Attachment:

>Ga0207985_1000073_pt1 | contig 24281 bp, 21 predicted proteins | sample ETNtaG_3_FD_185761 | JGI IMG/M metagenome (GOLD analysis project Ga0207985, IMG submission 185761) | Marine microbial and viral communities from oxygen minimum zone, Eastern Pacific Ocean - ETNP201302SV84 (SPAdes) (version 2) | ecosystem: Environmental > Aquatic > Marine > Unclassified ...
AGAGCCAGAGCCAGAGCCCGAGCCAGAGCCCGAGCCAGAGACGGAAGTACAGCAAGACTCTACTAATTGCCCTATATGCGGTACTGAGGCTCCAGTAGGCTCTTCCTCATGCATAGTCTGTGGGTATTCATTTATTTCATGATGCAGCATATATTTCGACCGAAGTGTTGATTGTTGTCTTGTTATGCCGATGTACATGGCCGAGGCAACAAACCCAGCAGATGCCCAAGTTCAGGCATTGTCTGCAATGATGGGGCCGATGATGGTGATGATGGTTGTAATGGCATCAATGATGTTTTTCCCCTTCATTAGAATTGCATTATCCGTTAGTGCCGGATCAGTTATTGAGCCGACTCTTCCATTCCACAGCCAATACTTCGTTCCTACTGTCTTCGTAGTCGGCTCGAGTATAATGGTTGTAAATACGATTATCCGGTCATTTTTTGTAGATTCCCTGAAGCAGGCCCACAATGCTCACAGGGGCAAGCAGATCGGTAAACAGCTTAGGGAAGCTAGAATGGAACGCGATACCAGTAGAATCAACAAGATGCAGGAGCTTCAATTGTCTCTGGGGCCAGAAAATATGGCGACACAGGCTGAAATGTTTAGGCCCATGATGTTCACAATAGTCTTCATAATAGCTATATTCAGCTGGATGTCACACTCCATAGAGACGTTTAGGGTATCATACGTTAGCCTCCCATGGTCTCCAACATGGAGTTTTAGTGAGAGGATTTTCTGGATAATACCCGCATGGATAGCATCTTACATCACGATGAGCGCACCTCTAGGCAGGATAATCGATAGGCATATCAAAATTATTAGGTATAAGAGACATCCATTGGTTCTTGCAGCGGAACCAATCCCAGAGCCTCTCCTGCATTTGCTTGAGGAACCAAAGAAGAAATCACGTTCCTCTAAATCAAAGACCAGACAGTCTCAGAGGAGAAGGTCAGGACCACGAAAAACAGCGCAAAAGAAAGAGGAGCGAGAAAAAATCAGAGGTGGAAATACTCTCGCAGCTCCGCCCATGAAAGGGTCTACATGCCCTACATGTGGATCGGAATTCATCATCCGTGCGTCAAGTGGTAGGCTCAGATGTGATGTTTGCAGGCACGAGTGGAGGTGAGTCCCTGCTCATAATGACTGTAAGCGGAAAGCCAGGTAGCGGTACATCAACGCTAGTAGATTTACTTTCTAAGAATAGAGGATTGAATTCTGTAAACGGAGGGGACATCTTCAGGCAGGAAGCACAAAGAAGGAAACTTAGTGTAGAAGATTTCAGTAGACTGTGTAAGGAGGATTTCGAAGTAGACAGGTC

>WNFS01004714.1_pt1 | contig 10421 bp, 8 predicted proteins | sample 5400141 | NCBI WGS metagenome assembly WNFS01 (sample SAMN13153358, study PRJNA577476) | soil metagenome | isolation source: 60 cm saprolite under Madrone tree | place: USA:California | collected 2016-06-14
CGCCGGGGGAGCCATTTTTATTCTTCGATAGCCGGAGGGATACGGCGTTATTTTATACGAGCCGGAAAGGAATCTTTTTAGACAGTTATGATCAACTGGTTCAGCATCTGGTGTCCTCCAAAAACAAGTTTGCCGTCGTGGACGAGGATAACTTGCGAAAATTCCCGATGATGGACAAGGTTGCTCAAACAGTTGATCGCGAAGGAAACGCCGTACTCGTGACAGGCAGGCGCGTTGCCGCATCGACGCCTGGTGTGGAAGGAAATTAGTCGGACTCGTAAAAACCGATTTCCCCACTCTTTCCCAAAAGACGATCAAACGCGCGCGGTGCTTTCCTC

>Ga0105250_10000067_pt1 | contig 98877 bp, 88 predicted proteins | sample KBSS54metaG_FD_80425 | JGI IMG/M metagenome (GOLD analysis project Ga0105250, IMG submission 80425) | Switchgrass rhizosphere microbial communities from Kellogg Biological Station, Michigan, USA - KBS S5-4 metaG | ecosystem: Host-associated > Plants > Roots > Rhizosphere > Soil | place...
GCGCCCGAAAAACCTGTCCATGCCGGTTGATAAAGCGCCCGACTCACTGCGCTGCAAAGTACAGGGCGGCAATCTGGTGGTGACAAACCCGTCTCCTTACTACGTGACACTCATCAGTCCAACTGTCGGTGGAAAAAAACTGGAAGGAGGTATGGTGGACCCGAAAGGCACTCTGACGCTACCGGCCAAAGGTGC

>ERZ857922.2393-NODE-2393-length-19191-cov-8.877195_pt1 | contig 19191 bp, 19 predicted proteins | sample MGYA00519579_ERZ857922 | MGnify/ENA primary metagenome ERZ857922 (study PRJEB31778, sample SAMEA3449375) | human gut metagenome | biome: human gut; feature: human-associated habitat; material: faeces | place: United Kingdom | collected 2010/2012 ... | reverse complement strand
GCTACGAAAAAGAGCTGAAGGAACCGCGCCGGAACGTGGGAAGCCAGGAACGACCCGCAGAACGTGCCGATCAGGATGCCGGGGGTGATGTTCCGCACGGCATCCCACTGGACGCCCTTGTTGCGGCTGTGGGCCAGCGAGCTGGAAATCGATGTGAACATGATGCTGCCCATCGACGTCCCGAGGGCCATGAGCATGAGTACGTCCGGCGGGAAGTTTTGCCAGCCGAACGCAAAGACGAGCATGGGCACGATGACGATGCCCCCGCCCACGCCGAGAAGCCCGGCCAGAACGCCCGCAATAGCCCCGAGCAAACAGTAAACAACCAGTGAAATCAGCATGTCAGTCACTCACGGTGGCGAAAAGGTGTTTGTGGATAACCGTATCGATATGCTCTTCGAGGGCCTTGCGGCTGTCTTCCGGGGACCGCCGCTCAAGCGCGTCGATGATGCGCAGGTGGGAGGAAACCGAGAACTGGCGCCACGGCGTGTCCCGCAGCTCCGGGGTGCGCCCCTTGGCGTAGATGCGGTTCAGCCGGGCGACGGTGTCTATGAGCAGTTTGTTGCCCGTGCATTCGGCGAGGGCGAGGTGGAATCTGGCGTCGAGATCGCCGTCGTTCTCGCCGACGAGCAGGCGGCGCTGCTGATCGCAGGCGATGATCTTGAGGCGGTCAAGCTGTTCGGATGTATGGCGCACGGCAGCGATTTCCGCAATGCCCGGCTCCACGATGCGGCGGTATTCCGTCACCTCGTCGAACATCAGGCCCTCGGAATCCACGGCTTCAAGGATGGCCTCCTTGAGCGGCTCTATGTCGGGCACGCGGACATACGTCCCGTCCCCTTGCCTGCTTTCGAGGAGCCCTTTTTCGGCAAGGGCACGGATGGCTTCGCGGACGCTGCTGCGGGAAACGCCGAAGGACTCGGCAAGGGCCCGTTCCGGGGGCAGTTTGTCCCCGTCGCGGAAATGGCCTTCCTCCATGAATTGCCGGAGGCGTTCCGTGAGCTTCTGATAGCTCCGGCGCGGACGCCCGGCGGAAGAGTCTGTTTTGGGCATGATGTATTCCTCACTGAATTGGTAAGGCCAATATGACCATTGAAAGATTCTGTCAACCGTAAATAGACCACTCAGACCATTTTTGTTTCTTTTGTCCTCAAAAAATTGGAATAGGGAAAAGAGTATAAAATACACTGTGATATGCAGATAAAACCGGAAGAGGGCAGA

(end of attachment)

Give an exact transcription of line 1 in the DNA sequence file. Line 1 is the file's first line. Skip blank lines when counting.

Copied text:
>Ga0207985_1000073_pt1 | contig 24281 bp, 21 predicted proteins | sample ETNtaG_3_FD_185761 | JGI IMG/M metagenome (GOLD analysis project Ga0207985, IMG submission 185761) | Marine microbial and viral communities from oxygen minimum zone, Eastern Pacific Ocean - ETNP201302SV84 (SPAdes) (version 2) | ecosystem: Environmental > Aquatic > Marine > Unclassified ...